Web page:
Written by Olivia Studdard, Staff Writer
Two girls walk into a hospital, both with legitimate medical concerns. One tells the nurse that she fell down and broke her arm, the other says that she suffers from depression and is on the verge of a mental breakdown. Yet the hospital only treats one of the girls.
Society makes it no mystery which of these girls was treated and which was sent away.
Of all of the factors taking away from college student’s focus on academics, stress and anxiety weigh in at a whopping 52 percent while physical injury is a small two percent.
The problem that many people with mental illnesses face nowadays is inadequate care when it is needed most. However, the stigma that surrounds illnesses such as depression, anxiety, bulimia, and PTSD is that they are caused by a negative mindset, rather than a list of variable symptoms interrupting the individual’s day to day life.
One of the factors that make them so hard to catch is that they are often suppressed. The girl with anxiety may seem like one of the most confident people. The boy with depression might have the biggest smile. The soldier suffering from PTSD might excel at his or her job. It is nearly impossible to look at a person and determine who is trapped in their minds.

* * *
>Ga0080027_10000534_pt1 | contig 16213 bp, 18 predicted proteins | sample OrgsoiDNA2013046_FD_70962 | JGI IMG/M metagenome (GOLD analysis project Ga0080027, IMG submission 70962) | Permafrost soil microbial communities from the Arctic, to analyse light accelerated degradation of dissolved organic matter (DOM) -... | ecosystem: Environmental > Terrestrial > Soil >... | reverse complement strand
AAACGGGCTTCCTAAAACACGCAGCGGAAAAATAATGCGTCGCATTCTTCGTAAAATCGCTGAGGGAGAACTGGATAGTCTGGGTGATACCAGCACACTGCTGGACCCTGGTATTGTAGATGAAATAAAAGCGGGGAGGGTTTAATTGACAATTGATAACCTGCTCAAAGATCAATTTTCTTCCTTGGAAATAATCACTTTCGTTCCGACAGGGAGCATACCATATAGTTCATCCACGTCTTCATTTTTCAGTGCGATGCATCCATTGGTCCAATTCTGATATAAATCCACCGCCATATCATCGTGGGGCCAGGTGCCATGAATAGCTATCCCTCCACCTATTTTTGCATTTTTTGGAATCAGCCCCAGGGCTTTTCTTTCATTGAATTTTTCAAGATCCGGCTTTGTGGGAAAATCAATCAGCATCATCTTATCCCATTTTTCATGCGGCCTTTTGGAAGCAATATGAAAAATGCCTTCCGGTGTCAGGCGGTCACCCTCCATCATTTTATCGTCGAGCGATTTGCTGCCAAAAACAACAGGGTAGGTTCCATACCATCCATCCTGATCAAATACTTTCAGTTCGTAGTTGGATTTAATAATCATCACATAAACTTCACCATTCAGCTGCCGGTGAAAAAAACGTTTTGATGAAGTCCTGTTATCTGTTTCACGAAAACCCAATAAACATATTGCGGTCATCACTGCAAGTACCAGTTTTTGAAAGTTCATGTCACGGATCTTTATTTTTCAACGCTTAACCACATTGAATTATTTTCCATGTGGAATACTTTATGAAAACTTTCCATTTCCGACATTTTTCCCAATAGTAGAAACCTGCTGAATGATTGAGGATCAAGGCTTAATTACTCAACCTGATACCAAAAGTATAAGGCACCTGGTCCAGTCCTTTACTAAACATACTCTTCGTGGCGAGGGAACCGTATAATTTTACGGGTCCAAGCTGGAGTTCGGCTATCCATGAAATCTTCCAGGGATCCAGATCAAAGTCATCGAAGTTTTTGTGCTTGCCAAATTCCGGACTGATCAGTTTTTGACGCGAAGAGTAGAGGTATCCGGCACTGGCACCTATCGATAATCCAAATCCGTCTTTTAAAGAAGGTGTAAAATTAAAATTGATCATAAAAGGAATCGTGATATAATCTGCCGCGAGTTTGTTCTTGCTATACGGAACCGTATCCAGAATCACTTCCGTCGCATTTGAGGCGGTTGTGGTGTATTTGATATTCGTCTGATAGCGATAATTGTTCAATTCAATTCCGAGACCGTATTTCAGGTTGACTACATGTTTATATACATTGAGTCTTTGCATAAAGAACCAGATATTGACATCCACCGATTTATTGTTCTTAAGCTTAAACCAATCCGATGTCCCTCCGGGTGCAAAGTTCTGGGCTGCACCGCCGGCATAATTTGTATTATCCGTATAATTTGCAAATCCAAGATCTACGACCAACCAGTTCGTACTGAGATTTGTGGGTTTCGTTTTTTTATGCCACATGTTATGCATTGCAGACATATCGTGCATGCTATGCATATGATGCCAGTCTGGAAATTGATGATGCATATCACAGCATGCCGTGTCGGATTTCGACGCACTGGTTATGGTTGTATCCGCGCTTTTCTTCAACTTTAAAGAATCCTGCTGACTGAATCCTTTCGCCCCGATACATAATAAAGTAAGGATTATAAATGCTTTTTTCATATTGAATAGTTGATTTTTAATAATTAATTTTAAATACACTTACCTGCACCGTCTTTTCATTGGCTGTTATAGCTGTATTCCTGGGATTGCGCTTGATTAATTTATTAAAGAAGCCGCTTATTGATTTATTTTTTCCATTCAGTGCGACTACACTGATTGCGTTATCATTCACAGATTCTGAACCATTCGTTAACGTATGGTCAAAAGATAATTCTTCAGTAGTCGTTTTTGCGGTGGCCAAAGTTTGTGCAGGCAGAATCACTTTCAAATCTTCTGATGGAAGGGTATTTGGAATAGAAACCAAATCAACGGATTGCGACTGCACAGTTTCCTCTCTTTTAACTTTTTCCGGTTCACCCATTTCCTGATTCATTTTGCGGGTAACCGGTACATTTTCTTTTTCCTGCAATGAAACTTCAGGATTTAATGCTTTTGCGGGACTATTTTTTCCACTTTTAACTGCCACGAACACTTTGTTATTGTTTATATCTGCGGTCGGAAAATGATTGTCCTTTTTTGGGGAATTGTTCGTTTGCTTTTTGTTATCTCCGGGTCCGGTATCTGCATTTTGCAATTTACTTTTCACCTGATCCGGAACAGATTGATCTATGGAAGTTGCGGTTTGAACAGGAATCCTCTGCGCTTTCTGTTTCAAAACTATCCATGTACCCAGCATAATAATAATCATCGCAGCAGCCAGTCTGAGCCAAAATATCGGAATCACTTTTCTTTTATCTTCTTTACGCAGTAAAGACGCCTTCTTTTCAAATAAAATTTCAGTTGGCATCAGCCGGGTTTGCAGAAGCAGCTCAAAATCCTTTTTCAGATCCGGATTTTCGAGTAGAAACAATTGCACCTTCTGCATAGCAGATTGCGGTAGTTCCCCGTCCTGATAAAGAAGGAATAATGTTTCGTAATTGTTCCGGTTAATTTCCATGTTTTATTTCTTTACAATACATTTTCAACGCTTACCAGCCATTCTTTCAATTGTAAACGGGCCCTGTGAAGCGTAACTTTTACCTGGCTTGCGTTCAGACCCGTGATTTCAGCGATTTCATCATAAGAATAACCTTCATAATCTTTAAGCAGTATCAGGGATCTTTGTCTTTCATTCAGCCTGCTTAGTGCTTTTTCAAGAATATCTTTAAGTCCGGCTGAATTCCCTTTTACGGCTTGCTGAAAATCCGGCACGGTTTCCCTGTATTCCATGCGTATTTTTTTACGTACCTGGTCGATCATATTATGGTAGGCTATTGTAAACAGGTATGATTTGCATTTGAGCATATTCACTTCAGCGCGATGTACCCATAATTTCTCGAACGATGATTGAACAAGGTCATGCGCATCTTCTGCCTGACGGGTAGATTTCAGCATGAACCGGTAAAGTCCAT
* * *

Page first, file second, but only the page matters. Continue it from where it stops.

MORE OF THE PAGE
Fact is, while one in three students has prolonged depression, and one in four students admits to feeling suicidal during college, only seven percent of suffering college students will report to the counselling center of their university for help.
What’s more is that 30 percent of college students reported problems with school work due to a mental health issue.
The numbers are terrifying, but even more frightening is knowing that there are thousands of these students walking around VSU, students with little to no work ethic as well as students with perfectionism. You never know who is suffering silently.
The only way to fix this problem is to simply talk about it. What might happen if talking about mental illnesses became the norm, instead of treating the topic like a social pariah?
Sadness is that maybe if we began treating mental illnesses as we treat physical illnesses and developed treatments to fight these rising numbers, perhaps one day the hospital would have to treat both girls as equal risk for higher injury.
Talk about it. Even if it makes you uncomfortable. Talk about it. Even if you aren’t someone suffering. Talk about it. Even if the world tells you to stop. Do it for your friends, your classmates, and maybe even for yourself. Talk about it.
—Why is mental health not treated like physical health?
That decision was made so long ago, no one seems to be aware of it: We divided health care into two separate and highly unequal issues early in our history and continue to cling to it.
Some inroads are being made in to altering that. The hope is that eventually health care will be integrated into a single unit, governed by a single ethic.
—“the stigma” that surrounds illnesses such as depression, anxiety, bulimia, and PTSD
It is a remnant of that inequality, separation:Words often reveal our prejudices.